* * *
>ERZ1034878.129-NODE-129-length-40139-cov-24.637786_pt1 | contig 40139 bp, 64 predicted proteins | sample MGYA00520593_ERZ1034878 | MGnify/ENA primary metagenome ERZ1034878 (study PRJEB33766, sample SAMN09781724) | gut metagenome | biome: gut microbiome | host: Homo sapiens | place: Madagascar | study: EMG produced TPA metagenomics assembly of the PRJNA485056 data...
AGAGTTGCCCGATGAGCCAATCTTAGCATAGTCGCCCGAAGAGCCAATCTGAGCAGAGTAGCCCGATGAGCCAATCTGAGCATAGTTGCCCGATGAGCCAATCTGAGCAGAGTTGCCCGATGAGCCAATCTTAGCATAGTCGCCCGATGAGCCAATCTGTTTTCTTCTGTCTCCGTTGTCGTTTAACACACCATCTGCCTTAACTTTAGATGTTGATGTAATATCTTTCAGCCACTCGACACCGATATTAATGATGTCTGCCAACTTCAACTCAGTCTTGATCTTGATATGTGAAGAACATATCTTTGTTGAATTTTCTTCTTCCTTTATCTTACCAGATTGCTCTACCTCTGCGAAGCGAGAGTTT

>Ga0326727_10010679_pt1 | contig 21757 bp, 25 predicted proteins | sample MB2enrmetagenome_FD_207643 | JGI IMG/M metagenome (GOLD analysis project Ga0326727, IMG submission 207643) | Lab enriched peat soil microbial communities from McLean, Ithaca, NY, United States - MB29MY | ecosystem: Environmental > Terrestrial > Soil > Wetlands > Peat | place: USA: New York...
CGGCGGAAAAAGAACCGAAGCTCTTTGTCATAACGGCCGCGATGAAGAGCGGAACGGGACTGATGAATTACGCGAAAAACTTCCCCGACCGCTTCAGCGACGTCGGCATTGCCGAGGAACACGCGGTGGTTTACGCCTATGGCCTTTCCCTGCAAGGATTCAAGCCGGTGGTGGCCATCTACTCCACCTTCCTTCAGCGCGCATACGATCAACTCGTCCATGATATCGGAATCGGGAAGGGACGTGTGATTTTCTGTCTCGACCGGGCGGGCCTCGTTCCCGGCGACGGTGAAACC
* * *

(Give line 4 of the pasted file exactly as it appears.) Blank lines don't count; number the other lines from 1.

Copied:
CGGCGGAAAAAGAACCGAAGCTCTTTGTCATAACGGCCGCGATGAAGAGCGGAACGGGACTGATGAATTACGCGAAAAACTTCCCCGACCGCTTCAGCGACGTCGGCATTGCCGAGGAACACGCGGTGGTTTACGCCTATGGCCTTTCCCTGCAAGGATTCAAGCCGGTGGTGGCCATCTACTCCACCTTCCTTCAGCGCGCATACGATCAACTCGTCCATGATATCGGAATCGGGAAGGGACGTGTGATTTTCTGTCTCGACCGGGCGGGCCTCGTTCCCGGCGACGGTGAAACC